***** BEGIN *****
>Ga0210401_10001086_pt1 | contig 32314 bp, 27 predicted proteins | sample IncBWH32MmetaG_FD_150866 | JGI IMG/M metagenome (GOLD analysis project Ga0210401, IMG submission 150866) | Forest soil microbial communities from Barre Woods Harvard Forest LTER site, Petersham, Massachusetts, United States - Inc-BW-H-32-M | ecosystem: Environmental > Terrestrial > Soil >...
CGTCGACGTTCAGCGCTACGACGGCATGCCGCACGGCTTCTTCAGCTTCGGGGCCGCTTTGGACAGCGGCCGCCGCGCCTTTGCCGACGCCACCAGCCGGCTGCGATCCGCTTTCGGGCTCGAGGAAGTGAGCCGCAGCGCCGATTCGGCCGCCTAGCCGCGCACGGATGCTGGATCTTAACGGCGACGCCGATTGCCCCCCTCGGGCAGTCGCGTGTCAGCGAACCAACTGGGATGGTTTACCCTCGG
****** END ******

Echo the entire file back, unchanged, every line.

>Ga0210401_10001086_pt1 | contig 32314 bp, 27 predicted proteins | sample IncBWH32MmetaG_FD_150866 | JGI IMG/M metagenome (GOLD analysis project Ga0210401, IMG submission 150866) | Forest soil microbial communities from Barre Woods Harvard Forest LTER site, Petersham, Massachusetts, United States - Inc-BW-H-32-M | ecosystem: Environmental > Terrestrial > Soil >...
CGTCGACGTTCAGCGCTACGACGGCATGCCGCACGGCTTCTTCAGCTTCGGGGCCGCTTTGGACAGCGGCCGCCGCGCCTTTGCCGACGCCACCAGCCGGCTGCGATCCGCTTTCGGGCTCGAGGAAGTGAGCCGCAGCGCCGATTCGGCCGCCTAGCCGCGCACGGATGCTGGATCTTAACGGCGACGCCGATTGCCCCCCTCGGGCAGTCGCGTGTCAGCGAACCAACTGGGATGGTTTACCCTCGG